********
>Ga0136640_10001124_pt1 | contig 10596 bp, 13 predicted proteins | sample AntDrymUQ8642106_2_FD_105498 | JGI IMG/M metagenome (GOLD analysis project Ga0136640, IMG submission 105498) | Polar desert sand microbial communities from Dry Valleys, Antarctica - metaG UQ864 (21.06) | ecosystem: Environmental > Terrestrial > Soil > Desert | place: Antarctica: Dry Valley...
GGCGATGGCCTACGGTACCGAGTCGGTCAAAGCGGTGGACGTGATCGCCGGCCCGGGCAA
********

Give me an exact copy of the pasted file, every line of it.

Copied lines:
>Ga0136640_10001124_pt1 | contig 10596 bp, 13 predicted proteins | sample AntDrymUQ8642106_2_FD_105498 | JGI IMG/M metagenome (GOLD analysis project Ga0136640, IMG submission 105498) | Polar desert sand microbial communities from Dry Valleys, Antarctica - metaG UQ864 (21.06) | ecosystem: Environmental > Terrestrial > Soil > Desert | place: Antarctica: Dry Valley...
GGCGATGGCCTACGGTACCGAGTCGGTCAAAGCGGTGGACGTGATCGCCGGCCCGGGCAA